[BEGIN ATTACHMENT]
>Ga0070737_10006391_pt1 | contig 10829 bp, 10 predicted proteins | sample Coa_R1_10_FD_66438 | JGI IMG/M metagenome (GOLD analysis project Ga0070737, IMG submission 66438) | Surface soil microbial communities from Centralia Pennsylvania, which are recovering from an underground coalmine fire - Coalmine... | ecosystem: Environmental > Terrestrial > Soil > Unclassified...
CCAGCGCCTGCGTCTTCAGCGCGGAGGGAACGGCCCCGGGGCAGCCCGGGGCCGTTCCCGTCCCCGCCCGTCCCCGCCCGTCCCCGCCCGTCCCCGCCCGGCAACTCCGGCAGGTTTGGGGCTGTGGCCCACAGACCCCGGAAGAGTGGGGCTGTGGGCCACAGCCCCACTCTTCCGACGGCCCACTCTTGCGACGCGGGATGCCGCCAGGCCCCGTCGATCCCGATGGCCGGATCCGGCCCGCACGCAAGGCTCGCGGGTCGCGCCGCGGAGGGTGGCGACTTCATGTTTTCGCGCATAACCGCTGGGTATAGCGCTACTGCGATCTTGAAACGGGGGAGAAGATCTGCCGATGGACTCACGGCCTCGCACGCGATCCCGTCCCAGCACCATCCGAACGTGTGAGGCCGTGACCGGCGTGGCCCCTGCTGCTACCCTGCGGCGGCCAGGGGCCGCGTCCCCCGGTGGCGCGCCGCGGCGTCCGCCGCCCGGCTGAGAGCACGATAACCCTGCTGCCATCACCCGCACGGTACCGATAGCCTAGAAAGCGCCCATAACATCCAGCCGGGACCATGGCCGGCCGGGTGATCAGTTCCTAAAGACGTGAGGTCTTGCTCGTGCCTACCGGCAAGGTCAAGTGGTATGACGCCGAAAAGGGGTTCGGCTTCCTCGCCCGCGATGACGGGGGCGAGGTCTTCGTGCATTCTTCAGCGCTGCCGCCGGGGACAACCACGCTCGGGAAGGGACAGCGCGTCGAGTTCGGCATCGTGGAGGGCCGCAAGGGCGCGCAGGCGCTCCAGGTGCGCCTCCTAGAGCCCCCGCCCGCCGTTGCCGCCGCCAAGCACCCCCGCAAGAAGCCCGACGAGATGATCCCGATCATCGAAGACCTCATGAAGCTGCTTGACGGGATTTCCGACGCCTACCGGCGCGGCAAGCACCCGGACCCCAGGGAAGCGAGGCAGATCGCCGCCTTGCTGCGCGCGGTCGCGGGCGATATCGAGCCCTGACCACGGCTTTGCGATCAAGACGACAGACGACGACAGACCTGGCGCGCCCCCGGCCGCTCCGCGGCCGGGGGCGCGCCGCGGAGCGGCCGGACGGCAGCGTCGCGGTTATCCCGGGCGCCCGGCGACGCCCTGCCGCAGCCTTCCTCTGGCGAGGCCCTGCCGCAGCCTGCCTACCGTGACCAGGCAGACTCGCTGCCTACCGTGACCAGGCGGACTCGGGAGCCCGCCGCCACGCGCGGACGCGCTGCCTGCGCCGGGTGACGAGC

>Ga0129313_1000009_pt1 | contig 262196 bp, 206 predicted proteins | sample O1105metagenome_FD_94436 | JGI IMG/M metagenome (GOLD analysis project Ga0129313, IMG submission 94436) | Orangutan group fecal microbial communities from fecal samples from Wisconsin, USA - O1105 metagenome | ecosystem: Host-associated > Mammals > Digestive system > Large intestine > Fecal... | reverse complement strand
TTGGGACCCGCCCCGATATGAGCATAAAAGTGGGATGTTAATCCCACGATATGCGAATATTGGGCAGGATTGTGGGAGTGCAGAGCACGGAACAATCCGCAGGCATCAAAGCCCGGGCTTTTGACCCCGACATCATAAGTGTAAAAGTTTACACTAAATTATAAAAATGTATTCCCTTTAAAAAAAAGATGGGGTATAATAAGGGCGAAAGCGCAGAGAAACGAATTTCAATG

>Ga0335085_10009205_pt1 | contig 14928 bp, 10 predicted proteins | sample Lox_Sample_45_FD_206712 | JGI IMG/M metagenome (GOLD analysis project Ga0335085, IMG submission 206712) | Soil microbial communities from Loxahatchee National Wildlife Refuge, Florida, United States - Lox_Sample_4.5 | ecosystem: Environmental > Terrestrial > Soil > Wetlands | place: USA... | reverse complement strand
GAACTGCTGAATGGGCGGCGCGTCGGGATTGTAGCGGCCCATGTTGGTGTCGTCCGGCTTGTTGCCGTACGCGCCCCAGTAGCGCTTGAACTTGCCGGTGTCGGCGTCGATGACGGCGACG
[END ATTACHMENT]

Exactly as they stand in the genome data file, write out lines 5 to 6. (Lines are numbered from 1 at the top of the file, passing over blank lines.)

>Ga0335085_10009205_pt1 | contig 14928 bp, 10 predicted proteins | sample Lox_Sample_45_FD_206712 | JGI IMG/M metagenome (GOLD analysis project Ga0335085, IMG submission 206712) | Soil microbial communities from Loxahatchee National Wildlife Refuge, Florida, United States - Lox_Sample_4.5 | ecosystem: Environmental > Terrestrial > Soil > Wetlands | place: USA... | reverse complement strand
GAACTGCTGAATGGGCGGCGCGTCGGGATTGTAGCGGCCCATGTTGGTGTCGTCCGGCTTGTTGCCGTACGCGCCCCAGTAGCGCTTGAACTTGCCGGTGTCGGCGTCGATGACGGCGACG